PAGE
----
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Discovery and Replication of a Peripheral Tissue DNA Methylation Biosignature to Augment a Suicide Prediction Model

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Discovery and Replication of a Peripheral Tissue DNA Methylation Biosignature to Augment a Suicide Prediction Model

Makena L Clive et al. Clin Epigenetics.

Abstract

Background: Suicide is the second leading cause of death among adolescents in the USA, and rates are rising. Methods to identify individuals at risk are essential for implementing prevention strategies, and the development of a biomarker can potentially improve prediction of suicidal behaviors. Prediction of our previously reported SKA2 biomarker for suicide and PTSD is substantially improved by questionnaires assessing perceived stress or anxiety and is therefore reliant on psychological assessment. However, such stress-related states may also leave a biosignature that could equally improve suicide prediction. In genome-wide DNA methylation data, we observed significant overlap between waking cortisol-associated and suicide-associated DNA methylation in blood and the brain, respectively.

Results: Using a custom bioinformatic brain to blood discovery algorithm, we derived a DNA methylation biosignature that interacts with SKA2 methylation to improve the prediction of suicidal ideation in our existing suicide prediction model across both blood and saliva data sets. This biosignature was independently validated in the Grady Trauma Project cohort and interacted with HPA axis metrics in the same cohort. The biosignature showed a relationship with immune status by its correlation with myeloid-derived cell proportions in all data sets and with IL-6 measures in a prospective postpartum depression cohort. Three probes showed significant correlations with the biosignature: cg08469255 (DDR1), cg22029879 (ARHGEF10), and cg24437859 (SHP1), of which SHP1 methylation correlated with immune measures.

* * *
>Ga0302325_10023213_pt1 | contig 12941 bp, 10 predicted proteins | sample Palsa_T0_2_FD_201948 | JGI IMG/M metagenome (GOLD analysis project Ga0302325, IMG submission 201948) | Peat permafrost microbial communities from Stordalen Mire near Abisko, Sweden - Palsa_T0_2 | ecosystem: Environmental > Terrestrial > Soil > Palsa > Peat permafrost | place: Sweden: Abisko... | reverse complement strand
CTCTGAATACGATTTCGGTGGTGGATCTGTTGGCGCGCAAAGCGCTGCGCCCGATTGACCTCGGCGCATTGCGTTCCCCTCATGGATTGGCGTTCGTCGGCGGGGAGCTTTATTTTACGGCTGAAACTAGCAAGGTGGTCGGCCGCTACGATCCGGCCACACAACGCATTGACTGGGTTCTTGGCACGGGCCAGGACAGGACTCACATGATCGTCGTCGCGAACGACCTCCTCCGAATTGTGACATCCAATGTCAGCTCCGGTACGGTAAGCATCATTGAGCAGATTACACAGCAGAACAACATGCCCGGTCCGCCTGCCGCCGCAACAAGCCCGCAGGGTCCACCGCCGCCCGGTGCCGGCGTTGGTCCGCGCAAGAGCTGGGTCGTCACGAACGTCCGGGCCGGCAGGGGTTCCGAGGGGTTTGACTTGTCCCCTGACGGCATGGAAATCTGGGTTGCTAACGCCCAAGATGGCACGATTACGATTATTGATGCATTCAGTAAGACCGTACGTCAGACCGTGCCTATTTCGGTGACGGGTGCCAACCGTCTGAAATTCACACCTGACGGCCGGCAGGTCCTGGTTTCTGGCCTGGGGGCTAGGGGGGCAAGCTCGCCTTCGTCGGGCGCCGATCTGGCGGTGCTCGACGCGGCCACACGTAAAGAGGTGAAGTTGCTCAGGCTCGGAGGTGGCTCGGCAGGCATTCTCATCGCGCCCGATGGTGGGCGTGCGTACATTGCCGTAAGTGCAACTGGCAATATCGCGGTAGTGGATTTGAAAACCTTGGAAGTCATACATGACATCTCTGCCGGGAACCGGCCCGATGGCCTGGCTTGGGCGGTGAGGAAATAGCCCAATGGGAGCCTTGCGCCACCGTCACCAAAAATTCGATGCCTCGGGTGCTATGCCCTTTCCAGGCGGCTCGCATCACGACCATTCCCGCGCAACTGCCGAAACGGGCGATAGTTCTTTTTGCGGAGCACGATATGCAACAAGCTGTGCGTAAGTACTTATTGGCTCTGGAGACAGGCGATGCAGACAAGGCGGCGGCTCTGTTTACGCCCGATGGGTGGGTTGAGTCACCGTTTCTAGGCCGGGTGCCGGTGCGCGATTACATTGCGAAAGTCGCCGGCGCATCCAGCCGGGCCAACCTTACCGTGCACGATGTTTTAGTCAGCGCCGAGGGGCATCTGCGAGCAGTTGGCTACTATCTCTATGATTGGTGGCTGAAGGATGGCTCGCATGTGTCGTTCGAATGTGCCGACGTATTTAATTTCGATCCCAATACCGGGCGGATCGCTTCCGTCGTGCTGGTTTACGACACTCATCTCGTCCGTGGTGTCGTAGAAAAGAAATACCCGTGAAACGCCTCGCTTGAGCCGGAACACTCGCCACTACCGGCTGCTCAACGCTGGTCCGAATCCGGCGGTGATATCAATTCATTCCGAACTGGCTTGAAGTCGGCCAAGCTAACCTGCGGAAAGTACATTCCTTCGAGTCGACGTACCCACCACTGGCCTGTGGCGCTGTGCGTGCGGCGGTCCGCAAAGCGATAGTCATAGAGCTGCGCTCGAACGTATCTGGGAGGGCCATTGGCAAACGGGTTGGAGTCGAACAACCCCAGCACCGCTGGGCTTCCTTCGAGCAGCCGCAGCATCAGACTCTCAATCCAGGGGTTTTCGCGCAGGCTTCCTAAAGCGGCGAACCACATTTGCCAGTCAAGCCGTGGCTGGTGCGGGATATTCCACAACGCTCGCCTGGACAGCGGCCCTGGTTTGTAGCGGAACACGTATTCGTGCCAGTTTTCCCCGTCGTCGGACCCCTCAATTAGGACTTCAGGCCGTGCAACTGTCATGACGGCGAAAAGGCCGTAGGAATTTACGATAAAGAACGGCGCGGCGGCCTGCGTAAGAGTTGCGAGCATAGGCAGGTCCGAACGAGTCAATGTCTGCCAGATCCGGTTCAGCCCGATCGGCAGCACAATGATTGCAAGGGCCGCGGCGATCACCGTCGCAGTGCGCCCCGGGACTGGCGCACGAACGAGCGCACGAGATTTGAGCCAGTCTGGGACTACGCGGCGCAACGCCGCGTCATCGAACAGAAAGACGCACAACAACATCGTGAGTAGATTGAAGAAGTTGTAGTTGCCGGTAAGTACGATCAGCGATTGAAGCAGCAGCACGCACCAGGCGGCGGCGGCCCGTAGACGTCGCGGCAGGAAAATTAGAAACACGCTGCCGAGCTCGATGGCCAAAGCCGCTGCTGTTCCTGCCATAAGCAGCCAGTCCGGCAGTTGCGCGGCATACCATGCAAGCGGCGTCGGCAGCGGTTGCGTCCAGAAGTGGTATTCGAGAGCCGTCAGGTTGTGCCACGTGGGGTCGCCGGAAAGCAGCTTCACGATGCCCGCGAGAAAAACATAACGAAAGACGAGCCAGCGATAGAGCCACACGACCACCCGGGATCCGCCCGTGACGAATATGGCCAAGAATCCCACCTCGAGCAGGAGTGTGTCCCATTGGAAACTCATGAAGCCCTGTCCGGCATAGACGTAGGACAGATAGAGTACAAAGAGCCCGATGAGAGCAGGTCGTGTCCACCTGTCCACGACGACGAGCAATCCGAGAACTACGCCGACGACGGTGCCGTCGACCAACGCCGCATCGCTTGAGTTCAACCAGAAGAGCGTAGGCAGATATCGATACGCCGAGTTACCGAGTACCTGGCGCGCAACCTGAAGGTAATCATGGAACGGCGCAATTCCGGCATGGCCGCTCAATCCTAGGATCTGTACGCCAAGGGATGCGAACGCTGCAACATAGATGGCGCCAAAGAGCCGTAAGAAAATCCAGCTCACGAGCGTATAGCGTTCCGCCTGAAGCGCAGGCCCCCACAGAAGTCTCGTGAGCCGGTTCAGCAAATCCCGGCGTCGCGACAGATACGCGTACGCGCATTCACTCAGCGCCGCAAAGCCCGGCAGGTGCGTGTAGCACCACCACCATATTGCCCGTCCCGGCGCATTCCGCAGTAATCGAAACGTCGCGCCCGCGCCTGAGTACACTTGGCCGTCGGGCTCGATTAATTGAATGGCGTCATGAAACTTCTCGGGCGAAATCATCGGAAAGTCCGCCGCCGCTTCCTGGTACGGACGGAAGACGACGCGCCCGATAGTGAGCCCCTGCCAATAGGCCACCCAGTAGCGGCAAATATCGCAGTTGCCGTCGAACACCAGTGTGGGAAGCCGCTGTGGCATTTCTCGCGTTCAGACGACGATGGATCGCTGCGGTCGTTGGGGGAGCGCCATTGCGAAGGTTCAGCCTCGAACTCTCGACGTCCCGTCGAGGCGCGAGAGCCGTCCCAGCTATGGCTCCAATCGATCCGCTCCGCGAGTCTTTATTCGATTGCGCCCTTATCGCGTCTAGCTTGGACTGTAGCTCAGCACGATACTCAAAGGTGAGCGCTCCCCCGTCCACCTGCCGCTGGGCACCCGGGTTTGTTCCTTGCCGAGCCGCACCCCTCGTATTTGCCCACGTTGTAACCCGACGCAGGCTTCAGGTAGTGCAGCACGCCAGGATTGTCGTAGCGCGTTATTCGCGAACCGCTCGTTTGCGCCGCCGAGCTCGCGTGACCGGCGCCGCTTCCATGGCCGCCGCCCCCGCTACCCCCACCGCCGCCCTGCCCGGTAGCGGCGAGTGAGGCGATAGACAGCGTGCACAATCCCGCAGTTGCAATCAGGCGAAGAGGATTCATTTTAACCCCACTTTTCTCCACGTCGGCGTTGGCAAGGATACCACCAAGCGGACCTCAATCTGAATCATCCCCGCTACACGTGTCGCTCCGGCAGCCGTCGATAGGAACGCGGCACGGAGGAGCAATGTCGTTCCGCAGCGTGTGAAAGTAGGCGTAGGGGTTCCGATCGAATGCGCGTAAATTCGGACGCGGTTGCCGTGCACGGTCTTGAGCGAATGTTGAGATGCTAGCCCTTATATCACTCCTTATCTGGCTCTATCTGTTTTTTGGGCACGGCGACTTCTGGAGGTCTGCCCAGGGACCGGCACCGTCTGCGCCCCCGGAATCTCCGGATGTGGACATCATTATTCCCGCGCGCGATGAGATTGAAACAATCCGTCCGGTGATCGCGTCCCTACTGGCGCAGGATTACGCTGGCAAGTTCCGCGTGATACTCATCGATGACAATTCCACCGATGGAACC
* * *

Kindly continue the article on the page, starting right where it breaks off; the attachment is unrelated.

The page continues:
Conclusions: We conclude that this biosignature interacts with SKA2 methylation to improve suicide prediction and may represent a biological state of immune and HPA axis modulation that mediates suicidal behavior.

Keywords: Biomarker; Childhood trauma; DNA methylation; Epigenetics; HPA axis; Illumina HM450 microarray; SKA2; Suicide.

Figures

Fig. 1
Fig. 1
Discovery of interaction biosignature probes and prediction of suicidal ideation using interaction biosignature in multiple cohorts. a Volcano plot in prefrontal cortex neurons (cases, N = 22; controls, N = 23) of the interaction of individual probe methylation with rs7208505 methylation and genotype. b Probes with an interaction P value <0.005 (N = 669) were optimized for prediction of SA in GenRED Offspring blood. Probes with an AUC prediction above 0.825 (N = 72) were used to train a PCA model. c ROC curves of prediction of SI in GenRED Offspring saliva and PPD cohort blood using the first eigenvectors of predicted PCAs. d ROC curves of prediction of SI in the whole GTP cohort and a subset of drug-naïve, non-PTSD individuals (cases = 6; controls = 109)
Fig. 2
Fig. 2
Myeloid-derived cell proportions correlated with the interaction biosignature in all cohorts and were predictive of suicidal behavior. Correlations were observed between the interaction biosignature and the proportion of myeloid-derived cells in a GenRED Offspring blood (P = 2.7 × 10−4), b saliva (P = 0.092), c PPD cohort blood (P = 0.034), and d GTP blood (P = 2.4 × 10−7)
Fig. 3
Fig. 3
Interaction biosignature and methylation at SHP1 (cg24437859) correlated with inflammatory markers and stress measures in the PPD cohort (trimester >1). a Levels of IL-6, an inflammatory marker, correlated with myeloid-derived cell proportion (P = 0.054). b The interaction biosignature correlated with the perceived stress metric (P = 0.019). SHP1 methylation correlated with both c IL-6 levels (P = 0.035) and d myeloid-derived cell proportion (P = 1.4 × 10−8)

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